25 Price Level P E Equilibrium in the Long-Run LR Aggregate Supply In the long run, the economy tends toward the natural rate of employment at potential output level of GDP Aggregate Demand E uantity of Output
26 Recession in the Short Run Two sources from which a recession in the economy may occur: X A decrease (leftward shift) in aggregate demand X A decrease (leftward shift) in aggregate supply Shifts in the aggregate demand or the aggregate supply curves result in fluctuations in the economy s output of goods and services.
27 Source of Recession: A Decrease in Aggregate Demand For a given price level, a decrease in one or more components of the total spending function (C, I, G or NX) will cause the aggregate demand schedule to shift leftward. X Output falls below the full employment output ( cyclical unemployment ) X Unemployment rises X price levels fall or inflation is reduced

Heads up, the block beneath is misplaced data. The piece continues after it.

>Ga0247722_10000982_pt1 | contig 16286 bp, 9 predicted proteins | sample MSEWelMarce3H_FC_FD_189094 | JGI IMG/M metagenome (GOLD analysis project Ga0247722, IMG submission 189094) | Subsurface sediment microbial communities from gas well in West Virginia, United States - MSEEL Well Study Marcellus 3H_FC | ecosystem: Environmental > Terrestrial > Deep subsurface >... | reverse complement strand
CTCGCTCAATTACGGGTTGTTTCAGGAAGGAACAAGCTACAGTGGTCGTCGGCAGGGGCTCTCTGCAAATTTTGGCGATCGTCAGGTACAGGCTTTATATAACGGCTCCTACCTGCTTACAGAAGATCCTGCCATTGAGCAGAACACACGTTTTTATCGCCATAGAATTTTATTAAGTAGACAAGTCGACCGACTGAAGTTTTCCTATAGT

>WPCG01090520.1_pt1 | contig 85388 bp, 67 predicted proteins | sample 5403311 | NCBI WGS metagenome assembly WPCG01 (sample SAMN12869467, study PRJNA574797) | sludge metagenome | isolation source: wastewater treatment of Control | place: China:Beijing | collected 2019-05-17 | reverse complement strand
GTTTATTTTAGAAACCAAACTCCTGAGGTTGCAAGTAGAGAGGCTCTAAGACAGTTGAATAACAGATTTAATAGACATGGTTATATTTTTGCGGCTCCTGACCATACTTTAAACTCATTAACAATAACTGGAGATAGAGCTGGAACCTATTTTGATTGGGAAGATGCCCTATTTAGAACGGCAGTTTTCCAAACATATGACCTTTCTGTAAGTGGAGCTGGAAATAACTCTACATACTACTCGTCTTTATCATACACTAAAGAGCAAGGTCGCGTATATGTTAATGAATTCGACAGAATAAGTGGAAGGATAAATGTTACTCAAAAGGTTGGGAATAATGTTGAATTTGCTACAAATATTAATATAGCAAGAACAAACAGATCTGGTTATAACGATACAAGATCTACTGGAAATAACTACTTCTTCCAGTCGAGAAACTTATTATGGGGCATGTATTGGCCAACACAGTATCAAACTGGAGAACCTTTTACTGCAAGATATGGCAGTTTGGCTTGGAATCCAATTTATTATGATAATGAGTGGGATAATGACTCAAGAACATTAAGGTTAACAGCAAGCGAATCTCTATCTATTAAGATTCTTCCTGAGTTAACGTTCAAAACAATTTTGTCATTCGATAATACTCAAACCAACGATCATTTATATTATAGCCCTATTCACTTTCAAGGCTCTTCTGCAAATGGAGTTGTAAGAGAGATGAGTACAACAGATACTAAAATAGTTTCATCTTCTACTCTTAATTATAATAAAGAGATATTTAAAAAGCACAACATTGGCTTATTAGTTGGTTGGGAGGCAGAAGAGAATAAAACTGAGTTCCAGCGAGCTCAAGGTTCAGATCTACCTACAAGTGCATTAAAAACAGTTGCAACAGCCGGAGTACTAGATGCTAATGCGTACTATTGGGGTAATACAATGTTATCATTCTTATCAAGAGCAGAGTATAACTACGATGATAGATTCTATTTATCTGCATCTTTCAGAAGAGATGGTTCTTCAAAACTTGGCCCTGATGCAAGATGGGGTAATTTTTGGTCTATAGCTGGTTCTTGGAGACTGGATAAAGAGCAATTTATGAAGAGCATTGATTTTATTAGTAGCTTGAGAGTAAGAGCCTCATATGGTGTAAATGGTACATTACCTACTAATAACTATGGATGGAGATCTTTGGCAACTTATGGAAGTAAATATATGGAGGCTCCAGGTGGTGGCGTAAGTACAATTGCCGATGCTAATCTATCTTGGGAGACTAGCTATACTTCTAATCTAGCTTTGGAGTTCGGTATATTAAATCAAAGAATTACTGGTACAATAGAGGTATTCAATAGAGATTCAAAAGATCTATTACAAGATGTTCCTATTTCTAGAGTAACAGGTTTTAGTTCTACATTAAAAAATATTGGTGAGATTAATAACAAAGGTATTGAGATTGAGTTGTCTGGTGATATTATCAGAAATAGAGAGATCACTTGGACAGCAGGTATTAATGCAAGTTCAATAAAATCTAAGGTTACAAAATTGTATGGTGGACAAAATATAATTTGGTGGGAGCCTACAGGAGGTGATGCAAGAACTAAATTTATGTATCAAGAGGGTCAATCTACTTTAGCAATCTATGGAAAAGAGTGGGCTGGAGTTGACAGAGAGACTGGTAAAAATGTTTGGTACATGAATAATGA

28 A Decrease in Aggregate Price Level Demand Aggregate Supply P E Aggregate Demand E uantity of Output
29 A Decrease in Aggregate Price Level Demand Aggregate Supply P E Aggregate Demand E uantity of Output
30 A Decrease in Aggregate Price Level Demand Aggregate Supply P E Reduced GDP causes cyclical or short run unemployment Aggregate Demand E uantity of Output
33 Source of Recession: A Decrease in Aggregate Supply A decrease in short-run aggregate supply (possibly caused by higher input prices) will result in a new equilibrium along the aggregate demand curve at a level of GDP below full employment. X A fall in total output below full output X An increase in unemployment X an increase in prices or inflation
34 A Decrease in Aggregate Price Level Supply Aggregate Supply P E Aggregate Demand E uantity of Output
35 A Decrease in Aggregate Price Level Supply Aggregate Supply P E Aggregate Demand E uantity of Output
36 A Decrease in Aggregate Price Level Supply Aggregate Supply P E Reduced GDP causes cyclical unemployment Aggregate Demand R E uantity of Output
37 A Decrease in Aggregate Supply When the aggregate supply curve shifts left, the price level rises and output decreases. This is called Stagflation. Stagflation refers to a simultaneous decrease in real GDP and an increase in prices or inflation.